To achieve our centered 600px element, we’ll actually make the <main> element a grid container. That’s right, a grid within a grid! Nesting grids is a totally legit approach, and will even get easier in the future when subgrid is officially supported across browsers. In this scenario, we’ll make <main> a grid with three column tracks of 1fr 600px 1fr or, stated simply, 600px in the middle, with the remaining space equally divided on the sides.

#app > main {   display: grid;   grid-template-rows: 1fr;   grid-template-columns: 1fr 600px 1fr; }

Now let’s position our the content in the grid. Our different modules all render in a <section> child. Let’s say that by default, content will occupy the middle section, unless it has a .full class, in which case it will span the entire grid width. We won’t use named areas here, and instead specify precise grid coordinates of the form [row-start] / [col-start] / [row-end] / [col-end]:

#app > section {   grid-area: 1 / 2 / 1 / 3; } 
 #app > section.full {   grid-area: 1 / 1 / 1 / 4 }

You might be surprised to see a col-end value of 4, given that there’s only three columns. This is because the column and row values are column and row grid lines. It takes four grid lines to draw three grid columns. 

Our <section> will always be in the first row, which is the only row. By default it’ll span column lines 2 through 3, which is the middle column, unless the section has a full class on it, in which case it’ll span column lines 1 through 4, which is all three columns.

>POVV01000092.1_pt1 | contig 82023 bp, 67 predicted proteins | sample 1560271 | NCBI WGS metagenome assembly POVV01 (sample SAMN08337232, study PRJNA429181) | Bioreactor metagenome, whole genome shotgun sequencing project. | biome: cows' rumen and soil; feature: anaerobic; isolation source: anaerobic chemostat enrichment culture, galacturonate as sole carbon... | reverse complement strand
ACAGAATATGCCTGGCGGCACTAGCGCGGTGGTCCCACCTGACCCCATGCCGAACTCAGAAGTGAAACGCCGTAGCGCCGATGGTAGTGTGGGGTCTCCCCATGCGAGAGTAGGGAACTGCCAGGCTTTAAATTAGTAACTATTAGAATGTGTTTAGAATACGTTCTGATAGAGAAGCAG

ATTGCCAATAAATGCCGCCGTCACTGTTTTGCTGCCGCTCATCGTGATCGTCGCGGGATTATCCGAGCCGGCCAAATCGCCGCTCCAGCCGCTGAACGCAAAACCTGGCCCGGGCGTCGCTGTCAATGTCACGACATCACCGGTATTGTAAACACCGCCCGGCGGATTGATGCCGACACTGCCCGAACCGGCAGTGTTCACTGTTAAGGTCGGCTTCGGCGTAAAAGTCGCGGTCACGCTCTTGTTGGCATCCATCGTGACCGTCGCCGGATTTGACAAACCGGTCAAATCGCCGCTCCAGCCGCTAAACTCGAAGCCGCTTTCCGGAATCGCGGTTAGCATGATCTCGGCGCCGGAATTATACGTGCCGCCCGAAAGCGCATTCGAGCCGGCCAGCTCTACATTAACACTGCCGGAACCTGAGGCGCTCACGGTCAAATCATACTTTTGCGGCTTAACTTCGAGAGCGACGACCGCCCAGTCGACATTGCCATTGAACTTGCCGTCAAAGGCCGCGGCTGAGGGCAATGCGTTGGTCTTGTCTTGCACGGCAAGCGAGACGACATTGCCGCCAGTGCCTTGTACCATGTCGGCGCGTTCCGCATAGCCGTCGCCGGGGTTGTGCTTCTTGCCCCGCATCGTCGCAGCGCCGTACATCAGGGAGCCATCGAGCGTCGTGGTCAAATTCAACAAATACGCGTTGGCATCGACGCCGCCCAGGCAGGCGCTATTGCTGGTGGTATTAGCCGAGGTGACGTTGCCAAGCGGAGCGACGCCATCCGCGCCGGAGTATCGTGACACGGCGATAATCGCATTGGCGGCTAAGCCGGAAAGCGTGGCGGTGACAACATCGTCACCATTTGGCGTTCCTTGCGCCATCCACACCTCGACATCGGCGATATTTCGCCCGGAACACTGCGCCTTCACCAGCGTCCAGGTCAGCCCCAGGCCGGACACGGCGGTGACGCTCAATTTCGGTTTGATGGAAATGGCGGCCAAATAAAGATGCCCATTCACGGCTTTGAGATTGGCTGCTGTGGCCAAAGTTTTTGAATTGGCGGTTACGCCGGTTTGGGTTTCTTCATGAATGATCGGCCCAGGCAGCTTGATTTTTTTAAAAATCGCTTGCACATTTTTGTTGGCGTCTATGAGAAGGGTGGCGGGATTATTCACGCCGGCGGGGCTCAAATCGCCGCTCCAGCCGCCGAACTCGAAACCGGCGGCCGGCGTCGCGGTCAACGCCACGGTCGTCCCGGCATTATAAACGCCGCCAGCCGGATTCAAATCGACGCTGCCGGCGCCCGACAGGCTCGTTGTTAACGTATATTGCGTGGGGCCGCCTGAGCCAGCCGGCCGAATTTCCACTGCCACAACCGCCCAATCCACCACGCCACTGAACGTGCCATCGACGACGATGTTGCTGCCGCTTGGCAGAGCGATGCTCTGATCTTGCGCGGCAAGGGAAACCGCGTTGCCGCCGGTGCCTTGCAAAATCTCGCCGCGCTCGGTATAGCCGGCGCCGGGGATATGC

Here’s an updated demo with this code. It’ll probably look good, depending on your CodeSandbox layout, but there’s still a problem. If you shrink the display to smaller than 600px, the content is abruptly truncated. We don’t really want a fixed 600px width in the middle. We want a width of up to 600px. It turns out grid has just the tool for us: the minmax() function. We specify a minimum width and a maximum width, and the grid will compute a value that falls in that range. That’s how we prevent the content from blowing out of the grid.

All we need to do is swap out that 600px value with minmax(0, 600px):

main {   display: grid;   grid-template-rows: 1fr;   grid-template-columns: 1fr minmax(0, 600px) 1fr; }

Here’s the demo for the finished code.

One more approach: The traditional fixed footer

Earlier, we decided to prevent the footer from being pushed off the screen and did that by setting the <main> element’s overflow property to auto.

But, as we briefly called out, that might be a desirable effect. In fact, it’s more of a classic “sticky” footer that solves that annoying issue, and places the footer on the bottom edge of the viewport when the content is super short.